Accordingly, a surgical portal apparatus includes a portal member defining a longitudinal axis and having a longitudinal opening therethrough for receiving a surgical object, an adjustable seal disposed within the longitudinal opening and having inner seal portions adapted to permit passage of the surgical object in substantial sealed relation therewith and an adjustment member mounted within the portal member and operatively connected to the adjustable seal. The adjustment member is positioned to intersect the longitudinal passageway to engage the surgical object and move relative to the portal member to thereby cause corresponding relative displacement of the inner seal portions of the adjustable seal and facilitate passage of the surgical object through the adjustable seal. The inner seal portions of the adjustable seal are adapted for relative movement between a first generally approximated position and a second generally displaced position upon movement of the adjustment member. The inner seal portions of the adjustable seal may be dimensioned to substantially prevent passage of fluids when in the first generally approximated position. In one arrangement, the adjustable seal includes first and second seal elements which define the inner seal portions.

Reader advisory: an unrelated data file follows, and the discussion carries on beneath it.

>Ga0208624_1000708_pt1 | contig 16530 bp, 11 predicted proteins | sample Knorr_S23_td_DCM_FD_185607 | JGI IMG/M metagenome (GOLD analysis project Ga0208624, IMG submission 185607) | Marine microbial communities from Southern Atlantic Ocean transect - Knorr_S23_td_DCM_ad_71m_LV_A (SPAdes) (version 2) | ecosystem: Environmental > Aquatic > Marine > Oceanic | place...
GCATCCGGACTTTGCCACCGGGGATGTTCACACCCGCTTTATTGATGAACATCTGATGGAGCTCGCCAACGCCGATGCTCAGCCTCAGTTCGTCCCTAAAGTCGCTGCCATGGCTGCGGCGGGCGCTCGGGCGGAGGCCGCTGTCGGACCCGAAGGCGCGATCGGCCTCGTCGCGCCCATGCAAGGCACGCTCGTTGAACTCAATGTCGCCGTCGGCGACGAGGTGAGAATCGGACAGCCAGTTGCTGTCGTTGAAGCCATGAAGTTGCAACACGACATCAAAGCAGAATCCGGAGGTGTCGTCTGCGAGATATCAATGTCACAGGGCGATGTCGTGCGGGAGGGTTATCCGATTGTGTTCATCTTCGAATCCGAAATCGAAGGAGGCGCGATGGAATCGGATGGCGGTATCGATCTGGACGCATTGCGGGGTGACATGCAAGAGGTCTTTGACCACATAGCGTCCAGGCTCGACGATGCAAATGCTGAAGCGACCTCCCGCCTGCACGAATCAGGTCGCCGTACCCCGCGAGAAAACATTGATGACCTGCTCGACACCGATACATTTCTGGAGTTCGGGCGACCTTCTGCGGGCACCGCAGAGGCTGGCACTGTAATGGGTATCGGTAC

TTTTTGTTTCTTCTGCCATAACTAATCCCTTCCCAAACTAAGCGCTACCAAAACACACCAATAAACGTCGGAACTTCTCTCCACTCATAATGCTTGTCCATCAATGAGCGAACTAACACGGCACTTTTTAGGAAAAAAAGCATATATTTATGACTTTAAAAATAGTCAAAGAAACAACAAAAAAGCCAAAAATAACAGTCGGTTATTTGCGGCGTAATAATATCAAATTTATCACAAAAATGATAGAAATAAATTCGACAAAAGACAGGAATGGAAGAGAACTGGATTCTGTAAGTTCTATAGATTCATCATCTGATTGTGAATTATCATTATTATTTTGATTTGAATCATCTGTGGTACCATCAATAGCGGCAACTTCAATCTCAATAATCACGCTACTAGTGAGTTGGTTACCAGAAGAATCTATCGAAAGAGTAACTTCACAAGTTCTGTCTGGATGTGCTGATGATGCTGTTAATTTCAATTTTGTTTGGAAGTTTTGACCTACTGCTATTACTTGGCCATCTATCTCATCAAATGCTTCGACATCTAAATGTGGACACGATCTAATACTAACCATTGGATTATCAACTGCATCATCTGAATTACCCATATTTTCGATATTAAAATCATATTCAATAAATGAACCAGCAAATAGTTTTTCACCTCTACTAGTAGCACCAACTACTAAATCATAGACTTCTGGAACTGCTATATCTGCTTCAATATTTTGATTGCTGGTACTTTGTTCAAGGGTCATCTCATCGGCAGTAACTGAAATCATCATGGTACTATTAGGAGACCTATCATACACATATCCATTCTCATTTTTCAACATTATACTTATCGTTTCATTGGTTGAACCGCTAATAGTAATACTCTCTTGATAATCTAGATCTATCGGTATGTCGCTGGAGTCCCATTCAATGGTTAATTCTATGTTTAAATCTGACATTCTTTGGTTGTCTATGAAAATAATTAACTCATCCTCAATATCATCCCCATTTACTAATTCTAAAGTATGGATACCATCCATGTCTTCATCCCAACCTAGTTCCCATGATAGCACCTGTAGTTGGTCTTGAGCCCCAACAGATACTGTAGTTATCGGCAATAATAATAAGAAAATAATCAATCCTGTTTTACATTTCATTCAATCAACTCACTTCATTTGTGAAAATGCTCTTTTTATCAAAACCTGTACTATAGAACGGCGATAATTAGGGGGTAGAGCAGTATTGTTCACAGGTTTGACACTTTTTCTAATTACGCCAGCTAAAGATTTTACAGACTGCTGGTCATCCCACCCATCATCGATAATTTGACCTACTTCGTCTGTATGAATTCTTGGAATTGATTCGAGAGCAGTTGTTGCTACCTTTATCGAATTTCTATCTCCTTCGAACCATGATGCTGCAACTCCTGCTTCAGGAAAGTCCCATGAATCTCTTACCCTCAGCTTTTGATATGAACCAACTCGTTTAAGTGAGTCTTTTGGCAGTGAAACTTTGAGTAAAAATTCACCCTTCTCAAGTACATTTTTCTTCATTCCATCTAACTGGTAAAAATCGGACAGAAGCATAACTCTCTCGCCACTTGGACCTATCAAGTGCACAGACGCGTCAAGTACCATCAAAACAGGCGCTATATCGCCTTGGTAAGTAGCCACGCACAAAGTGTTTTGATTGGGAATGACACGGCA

The adjustment member may be operatively connected to the first seal element, whereby movement of the adjustment member upon engagement with the surgical object causes corresponding movement of the first seal element. The first seal element may be adapted for lateral movement relative to the longitudinal axis during movement between the first generally approximated position and the second generally displaced position. The adjustment member may be adapted for pivotal movement relative to the portal member. A gear member may be operatively connected to the adjustment member and to the first seal element. The gear member is adapted to translate movement of the adjustment member to corresponding movement of the first seal element.

The adjustment member may be adapted for movement between an initial position and an activated position. The initial position and the activated position correspond to the first generally approximated position and the second generally displaced position of the inner portions of the adjustable seal. The adjustment member includes a zero closure seal adapted to substantially close the longitudinal opening when in the first position of the adjustment member.